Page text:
With the No. 7 pick in the 2016 NFL draft, the San Francisco 49ers select Oregon DE DeForest Buckner.
With the No. 7 pick in the 2016 NFL draft, the 49ers select Oregon DE DeForest Buckner.
The 49ers take who the Chargers should have taken with the third overall pick. Unlike Joey Bosa, Buckner actually is the best defensive lineman in this class, with the ability to dominate everywhere from head-over nose tackle to wide-nine defensive end. He is not a carbon copy of Arik Armstead, the former Oregon teammate the 49ers took in the first round last year—Armstead is half the player Buckner is right now. Buckner looks like a faster, more flexible Calais Campbell with all of Campbell's power. This is a major boost for a San Francisco defense that has lost more than its share of stars over the last two seasons.
Strengths: Buckner possesses a rare combination of size, strength and speed. Can play everywhere from head-over-nose to nine-tech defensive end with very little drop-off in effectiveness. Splits gaps right off the snap, using low get-off and the sense to get skinny right away. Works the blocker to force the leverage disadvantage; has the strength to rock guys right off their angles. Brings tremendous power from his huge hands and will occasionally just throw an offensive lineman aside. Arm length combined with upper-body power allows him to bend linemen back and take them out of the play. Establishes dominance from the start of the play with great hand-punches, forcing blockers to recover. Uses rip-and-swim moves to work his way around opponents quickly, and can gear up to the pocket from there. Agile enough to chase ballcarriers from sideline to sideline, and drop into coverage. Re-directs well for his size to move back into the play; stops multiple plays downfield. Gets his hands up to deflect passes even when he can't get to the quarterback. Startling short-area speed—at times, Buckner just zips across gaps to the ballcarrier. Draws a ton of double-teams and chips and holds; will likely do the same at the next level. Handled many top-level blockers, and truly dominated some. Played more snaps than any other interior defensive lineman last year and didn't wear down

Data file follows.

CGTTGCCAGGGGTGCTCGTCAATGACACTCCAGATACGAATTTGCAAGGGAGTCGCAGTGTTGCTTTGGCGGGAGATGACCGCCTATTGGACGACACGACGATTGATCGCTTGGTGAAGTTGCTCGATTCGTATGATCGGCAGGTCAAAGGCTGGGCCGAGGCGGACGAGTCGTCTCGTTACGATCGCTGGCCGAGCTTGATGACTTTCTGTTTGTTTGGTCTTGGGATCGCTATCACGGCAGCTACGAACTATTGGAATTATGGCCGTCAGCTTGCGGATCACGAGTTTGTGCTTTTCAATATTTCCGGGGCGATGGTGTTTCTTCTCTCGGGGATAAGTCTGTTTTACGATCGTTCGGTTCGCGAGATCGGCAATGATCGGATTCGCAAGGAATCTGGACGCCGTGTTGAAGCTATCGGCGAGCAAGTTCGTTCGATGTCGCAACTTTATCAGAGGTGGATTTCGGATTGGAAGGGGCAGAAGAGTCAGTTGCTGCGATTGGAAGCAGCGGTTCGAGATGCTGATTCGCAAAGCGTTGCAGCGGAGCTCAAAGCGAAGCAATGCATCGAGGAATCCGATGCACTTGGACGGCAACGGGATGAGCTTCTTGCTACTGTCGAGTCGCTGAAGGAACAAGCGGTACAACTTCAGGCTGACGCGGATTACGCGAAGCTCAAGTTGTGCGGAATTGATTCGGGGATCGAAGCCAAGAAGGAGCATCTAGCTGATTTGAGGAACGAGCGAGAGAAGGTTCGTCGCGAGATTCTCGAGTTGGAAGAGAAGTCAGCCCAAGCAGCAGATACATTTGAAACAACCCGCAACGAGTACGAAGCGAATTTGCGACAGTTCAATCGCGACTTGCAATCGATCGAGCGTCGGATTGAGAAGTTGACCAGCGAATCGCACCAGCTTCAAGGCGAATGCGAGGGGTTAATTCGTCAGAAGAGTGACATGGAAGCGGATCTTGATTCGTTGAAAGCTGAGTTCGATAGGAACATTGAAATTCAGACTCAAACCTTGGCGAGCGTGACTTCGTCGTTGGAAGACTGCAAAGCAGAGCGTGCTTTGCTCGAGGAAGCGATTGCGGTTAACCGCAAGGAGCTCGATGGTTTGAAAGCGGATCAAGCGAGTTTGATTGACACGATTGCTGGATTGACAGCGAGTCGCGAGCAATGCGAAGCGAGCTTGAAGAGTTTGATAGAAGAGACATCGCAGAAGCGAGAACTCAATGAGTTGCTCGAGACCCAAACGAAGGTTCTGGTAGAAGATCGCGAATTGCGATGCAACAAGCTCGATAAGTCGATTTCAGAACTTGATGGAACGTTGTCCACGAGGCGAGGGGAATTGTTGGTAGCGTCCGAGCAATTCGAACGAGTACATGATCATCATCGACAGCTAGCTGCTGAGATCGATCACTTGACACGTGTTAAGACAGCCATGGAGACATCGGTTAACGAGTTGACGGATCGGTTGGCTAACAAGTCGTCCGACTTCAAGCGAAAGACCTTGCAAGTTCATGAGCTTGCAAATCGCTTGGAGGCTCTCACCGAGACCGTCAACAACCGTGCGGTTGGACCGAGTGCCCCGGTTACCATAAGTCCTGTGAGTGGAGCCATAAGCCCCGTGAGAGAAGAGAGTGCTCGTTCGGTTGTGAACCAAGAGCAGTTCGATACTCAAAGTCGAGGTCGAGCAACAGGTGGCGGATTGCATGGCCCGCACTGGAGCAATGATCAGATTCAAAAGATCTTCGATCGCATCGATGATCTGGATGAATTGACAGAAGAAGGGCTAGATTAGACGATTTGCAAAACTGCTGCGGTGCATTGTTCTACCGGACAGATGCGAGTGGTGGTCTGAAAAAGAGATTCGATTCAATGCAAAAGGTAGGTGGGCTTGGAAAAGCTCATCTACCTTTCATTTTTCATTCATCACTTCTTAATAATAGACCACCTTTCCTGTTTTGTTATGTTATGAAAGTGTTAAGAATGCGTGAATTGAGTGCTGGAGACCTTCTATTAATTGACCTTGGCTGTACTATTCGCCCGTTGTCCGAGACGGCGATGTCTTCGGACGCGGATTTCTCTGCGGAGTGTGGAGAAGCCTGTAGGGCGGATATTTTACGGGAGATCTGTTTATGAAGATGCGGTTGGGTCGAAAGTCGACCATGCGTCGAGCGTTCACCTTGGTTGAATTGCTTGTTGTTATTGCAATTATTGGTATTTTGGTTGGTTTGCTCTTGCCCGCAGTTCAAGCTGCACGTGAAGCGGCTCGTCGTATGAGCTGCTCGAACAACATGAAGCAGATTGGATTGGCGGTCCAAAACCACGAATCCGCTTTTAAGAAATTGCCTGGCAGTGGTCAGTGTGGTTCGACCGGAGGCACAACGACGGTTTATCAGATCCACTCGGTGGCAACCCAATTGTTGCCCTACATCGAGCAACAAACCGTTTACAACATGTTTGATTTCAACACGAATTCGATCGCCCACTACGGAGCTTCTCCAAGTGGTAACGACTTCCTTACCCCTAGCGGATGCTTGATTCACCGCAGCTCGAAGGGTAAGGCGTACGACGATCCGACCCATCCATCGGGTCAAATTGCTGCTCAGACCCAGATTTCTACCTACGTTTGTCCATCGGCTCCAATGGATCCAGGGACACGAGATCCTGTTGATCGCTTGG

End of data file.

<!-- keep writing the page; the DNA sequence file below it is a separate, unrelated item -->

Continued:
Weaknesses: As you’d expect from someone of his height, Buckner must maintain a low position to be truly effective—he can get lost in the wash and overpowered even by single blockers when he comes off the snap too high. Pad level affects his recovery speed negatively at times. Loses ground to slide protection and needs to move and work with his hands to blast through. Outside pass-rush is still a work in progress—Buckner doesn’t bend the edge consistently and needs to use his inside counter more. Needs to be more consistent when slipping off blocks to stop run plays inside. Doesn’t always guess right on angles and gaps, and can be sealed to the outside when trying to recover. Needs to get lower and nastier against double teams.